Richmond Court on the move

Landmark building going to a new location in the Rockland area

Workers have carved the 5,000-square-foot Richmond Court apartment building in half to prepare it for a latenight move next week to a new Rockland-area home.

Harry Newton and Michael Sweet are relocating the landmark white-andgrey building at the corner of Oak Bay and Richmond avenues. It will join their stable of other rental units in large older homes in the 1000-block of Pemberton Road. Once there, a new foundation will be laid and the five-unit building, with ceilings nearly 11 feet high, will be restored.

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"We are very excited about it because it is unique," Newton, of Newtco real estate company, said Wednesday. "From a business perspective, it works out."

Mike Miller, of Abstract Developments, sold the building to Newton and Sweet for $1, keeping the land to develop.

Miller is taking a fresh look at the soontobevacant Richmond Avenue site now that the city of Victoria has developed a new official community plan. He could not provide any details of a development plan, saying it is still in the early stages. The other three corners at that intersection hold multifamily developments, and Miller's earlier plan was to build a condo project on that property.

Newton estimates that it will cost about $500,000 to move and renovate Richmond Court.

Sweet, head of Black Horse Contracting, is on site with workers who have been going "non-stop," to have it ready to move in the middle of the night on Sept. 15, Newton said.

The building's future was uncertain in 2009. Built in the 1800s, it is a well-known and striking structure. It served for a time as what is now known as St. Michael's University School and has been used for rental apartments. It is not on Victoria's heritage registry.

After Abstract purchased the site, it applied for a development permit to demolish the building to make room for its earlier project and to receive some minor variances in setbacks and site coverage.

City council turned down the permit, saying that the building had heritage value and that it was worth preserving rental properties.

Abstract successfully challenged that decision in court in 2011, removing the barrier to a development permit. Miller then announced that the building would not be torn down.

Newton and Sweet took possession of the building in August. They won approval from Victoria to subdivide their Pemberton Road land to make room for Richmond Court between two of their three houses. Excavation has taken place, and a fence rings the property on Pemberton where a new foundation will be laid for the incoming building.

The Pemberton subdivision was contingent on Newton and Sweet signing a housing agreement with the city that all the units in their buildings will be used as rental housing.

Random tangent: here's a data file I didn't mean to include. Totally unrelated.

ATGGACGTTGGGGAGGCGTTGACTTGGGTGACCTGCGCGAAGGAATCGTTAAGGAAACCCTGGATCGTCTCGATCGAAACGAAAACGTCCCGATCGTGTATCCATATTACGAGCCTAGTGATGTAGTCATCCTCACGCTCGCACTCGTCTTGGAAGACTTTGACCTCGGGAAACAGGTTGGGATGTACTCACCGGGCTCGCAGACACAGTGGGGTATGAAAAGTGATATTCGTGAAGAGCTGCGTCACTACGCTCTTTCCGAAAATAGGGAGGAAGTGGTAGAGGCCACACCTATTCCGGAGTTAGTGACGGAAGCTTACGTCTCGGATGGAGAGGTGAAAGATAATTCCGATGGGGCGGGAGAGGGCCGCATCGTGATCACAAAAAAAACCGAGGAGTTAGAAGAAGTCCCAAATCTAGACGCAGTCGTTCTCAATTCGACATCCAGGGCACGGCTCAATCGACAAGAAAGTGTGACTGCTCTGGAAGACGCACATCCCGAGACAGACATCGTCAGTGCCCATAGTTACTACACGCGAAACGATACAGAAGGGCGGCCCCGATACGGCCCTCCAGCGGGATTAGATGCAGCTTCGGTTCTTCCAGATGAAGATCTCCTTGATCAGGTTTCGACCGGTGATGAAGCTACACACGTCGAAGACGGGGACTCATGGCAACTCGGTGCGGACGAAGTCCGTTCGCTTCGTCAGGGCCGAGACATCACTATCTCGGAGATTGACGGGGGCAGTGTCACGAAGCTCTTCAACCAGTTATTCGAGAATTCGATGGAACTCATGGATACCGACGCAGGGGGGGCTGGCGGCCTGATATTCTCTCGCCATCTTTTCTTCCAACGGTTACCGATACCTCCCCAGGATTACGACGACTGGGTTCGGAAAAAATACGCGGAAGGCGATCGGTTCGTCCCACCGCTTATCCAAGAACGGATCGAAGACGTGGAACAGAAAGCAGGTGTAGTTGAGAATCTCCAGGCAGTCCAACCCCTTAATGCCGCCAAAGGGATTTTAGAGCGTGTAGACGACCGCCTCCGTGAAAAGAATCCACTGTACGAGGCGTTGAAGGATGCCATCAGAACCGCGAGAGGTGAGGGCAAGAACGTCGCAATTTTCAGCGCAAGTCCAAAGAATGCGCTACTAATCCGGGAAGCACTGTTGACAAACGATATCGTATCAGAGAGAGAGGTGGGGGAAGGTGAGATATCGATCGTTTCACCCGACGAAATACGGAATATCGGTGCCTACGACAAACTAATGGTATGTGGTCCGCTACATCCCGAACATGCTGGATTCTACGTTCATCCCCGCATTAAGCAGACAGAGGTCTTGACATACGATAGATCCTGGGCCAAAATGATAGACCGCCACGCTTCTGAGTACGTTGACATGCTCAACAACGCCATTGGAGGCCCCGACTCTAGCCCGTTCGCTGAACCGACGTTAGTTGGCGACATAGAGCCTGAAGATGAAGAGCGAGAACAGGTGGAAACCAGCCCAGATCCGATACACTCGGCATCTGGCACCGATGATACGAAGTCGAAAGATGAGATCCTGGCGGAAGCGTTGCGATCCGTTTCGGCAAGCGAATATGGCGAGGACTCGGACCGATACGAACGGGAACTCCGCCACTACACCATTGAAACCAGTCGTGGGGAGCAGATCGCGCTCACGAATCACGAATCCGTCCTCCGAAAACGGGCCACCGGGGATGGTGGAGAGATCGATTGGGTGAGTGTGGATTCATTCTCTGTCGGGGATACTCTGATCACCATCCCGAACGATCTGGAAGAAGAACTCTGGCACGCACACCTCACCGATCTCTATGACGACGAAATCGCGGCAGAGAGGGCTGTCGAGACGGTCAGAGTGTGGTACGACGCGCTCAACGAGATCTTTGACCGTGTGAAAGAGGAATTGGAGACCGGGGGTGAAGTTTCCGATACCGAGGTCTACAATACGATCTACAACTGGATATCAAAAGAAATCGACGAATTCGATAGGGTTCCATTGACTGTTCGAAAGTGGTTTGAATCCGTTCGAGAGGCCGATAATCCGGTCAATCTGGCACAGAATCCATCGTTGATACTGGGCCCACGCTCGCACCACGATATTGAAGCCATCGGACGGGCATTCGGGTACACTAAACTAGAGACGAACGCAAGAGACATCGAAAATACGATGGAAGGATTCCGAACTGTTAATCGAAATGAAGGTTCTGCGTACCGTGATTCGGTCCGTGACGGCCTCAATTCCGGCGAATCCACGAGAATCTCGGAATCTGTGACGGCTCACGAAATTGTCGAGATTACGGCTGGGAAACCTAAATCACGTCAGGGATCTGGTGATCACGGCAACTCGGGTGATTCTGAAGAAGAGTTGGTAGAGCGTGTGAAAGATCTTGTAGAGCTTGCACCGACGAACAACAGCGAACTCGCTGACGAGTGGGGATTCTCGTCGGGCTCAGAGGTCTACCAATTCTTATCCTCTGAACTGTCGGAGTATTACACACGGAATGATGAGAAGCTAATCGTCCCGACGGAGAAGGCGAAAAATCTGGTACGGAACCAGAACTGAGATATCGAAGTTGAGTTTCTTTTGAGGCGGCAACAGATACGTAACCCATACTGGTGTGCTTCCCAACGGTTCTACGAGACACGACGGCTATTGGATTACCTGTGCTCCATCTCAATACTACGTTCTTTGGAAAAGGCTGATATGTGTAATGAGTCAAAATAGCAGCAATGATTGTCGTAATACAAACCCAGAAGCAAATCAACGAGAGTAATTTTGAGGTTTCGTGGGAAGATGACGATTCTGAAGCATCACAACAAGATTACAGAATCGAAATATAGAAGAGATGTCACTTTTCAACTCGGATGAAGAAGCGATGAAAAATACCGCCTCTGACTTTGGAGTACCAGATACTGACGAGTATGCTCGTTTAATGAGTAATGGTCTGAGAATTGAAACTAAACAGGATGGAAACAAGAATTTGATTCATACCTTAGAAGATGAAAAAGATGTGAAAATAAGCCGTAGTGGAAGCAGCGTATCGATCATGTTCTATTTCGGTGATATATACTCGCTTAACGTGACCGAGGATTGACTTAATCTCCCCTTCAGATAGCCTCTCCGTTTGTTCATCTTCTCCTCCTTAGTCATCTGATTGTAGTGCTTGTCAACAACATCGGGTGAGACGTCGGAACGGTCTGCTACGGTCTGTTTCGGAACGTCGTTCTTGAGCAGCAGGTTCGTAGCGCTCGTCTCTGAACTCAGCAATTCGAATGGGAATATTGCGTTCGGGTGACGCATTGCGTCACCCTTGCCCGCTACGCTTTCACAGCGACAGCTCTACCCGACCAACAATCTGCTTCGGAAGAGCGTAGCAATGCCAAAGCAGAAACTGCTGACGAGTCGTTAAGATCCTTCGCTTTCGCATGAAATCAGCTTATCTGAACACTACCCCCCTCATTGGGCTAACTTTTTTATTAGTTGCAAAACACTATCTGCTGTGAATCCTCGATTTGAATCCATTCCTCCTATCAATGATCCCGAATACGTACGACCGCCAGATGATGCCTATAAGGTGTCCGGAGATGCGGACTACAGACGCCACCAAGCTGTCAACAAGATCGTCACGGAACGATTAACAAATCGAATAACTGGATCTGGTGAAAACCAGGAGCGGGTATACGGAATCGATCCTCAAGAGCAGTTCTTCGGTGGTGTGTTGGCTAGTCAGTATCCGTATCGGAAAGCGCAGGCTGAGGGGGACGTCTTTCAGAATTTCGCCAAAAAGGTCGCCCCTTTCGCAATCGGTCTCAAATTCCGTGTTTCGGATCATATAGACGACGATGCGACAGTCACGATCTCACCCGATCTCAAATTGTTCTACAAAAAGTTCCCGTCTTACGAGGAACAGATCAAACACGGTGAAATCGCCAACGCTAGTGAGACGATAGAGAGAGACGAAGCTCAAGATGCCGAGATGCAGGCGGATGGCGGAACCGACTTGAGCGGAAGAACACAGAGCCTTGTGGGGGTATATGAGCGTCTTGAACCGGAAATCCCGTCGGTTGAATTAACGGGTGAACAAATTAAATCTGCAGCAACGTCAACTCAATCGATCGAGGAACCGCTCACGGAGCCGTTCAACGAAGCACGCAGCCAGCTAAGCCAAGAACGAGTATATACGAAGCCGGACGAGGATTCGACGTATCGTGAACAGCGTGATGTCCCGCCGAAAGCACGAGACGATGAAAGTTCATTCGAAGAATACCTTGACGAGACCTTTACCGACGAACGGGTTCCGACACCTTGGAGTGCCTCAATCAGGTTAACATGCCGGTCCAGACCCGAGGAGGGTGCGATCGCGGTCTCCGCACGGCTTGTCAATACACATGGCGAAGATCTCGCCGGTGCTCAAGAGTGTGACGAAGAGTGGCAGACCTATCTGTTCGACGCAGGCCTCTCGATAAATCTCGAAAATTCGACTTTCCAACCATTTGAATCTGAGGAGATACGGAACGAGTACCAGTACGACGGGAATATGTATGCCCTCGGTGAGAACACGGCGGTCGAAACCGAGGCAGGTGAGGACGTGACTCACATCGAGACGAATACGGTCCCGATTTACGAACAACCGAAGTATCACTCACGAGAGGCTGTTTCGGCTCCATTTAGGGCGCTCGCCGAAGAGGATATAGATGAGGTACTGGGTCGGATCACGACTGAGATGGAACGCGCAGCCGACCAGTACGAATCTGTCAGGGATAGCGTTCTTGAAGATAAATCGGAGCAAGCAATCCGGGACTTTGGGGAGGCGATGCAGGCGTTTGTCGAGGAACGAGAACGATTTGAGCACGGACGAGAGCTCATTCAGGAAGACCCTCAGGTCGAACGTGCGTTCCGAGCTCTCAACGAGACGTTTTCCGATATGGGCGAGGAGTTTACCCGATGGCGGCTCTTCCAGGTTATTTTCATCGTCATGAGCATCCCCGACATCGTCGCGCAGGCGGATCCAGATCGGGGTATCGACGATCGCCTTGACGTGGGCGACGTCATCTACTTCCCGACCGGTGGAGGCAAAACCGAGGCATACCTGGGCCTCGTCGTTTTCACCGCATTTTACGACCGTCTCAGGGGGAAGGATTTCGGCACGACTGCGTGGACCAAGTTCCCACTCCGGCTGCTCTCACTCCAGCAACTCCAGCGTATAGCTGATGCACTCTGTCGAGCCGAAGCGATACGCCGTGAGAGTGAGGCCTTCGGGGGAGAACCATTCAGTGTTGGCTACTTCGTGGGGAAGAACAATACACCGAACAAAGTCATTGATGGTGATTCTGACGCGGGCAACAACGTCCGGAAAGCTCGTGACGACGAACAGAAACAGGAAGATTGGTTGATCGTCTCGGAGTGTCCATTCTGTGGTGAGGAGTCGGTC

Getting ready for the move meant taking out chimneys and other weighty materials to make it possible for Pridy Bros.

House Moving to move the building. The two-storey building with an attic weighs 120 tonnes, Newton said.

It has already been lifted up from the base. "It came off the foundation beautifully," he said.

Rents have not been set for the units, which are close to 1,000 square feet each and will have one and two bedrooms, Newton said. Some will have natural-gas fireplaces. He expects they will be ready early in 2013.

Victoria Coun. Pamela Madoff, a heritage advocate, said Richmond Court will enhance the heritage character of Pemberton Road. She is pleased it is being saved, "thanks to the extraordinary efforts of Harry Newton and Mike Sweet."

She added: "Far too often, Victoria's character buildings are moved to other communities, which results in their gain and our loss.

"It is unfortunate when the value of architecturally significant buildings is only acknowledged through the formal process of developing a heritage inventory and, in the absence of this categorization, are deemed by some to be lacking in merit."

Meanwhile, Abstract has other projects underway.

They include a proposal for a six-storey mixed-use redevelopment of the southeast corner of Fort and Cook streets, still to go to a public hearing. Plans call for 9,000 square feet of ground-floor commercial, topped by approximately 90 condos. The construction cost would be about $15 million, Miller said.

Miller is also hoping to redevelop the corner of Oak Bay Avenue and Foul Bay Road into a mixed-use building, subject to a public hearing. Construction would come in at about $9 million for that project, he said.

cjwilson@timescolonist.com

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